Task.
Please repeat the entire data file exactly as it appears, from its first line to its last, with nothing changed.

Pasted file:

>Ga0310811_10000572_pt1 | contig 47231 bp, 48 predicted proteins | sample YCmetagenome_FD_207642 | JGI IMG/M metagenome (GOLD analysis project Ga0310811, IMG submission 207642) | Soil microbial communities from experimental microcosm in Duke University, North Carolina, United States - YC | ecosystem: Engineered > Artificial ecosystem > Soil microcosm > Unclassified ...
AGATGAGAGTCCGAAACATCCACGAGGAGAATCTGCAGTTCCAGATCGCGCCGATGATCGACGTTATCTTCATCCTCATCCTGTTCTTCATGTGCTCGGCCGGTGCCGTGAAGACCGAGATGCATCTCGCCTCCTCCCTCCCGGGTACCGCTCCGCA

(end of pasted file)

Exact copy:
>Ga0310811_10000572_pt1 | contig 47231 bp, 48 predicted proteins | sample YCmetagenome_FD_207642 | JGI IMG/M metagenome (GOLD analysis project Ga0310811, IMG submission 207642) | Soil microbial communities from experimental microcosm in Duke University, North Carolina, United States - YC | ecosystem: Engineered > Artificial ecosystem > Soil microcosm > Unclassified ...
AGATGAGAGTCCGAAACATCCACGAGGAGAATCTGCAGTTCCAGATCGCGCCGATGATCGACGTTATCTTCATCCTCATCCTGTTCTTCATGTGCTCGGCCGGTGCCGTGAAGACCGAGATGCATCTCGCCTCCTCCCTCCCGGGTACCGCTCCGCA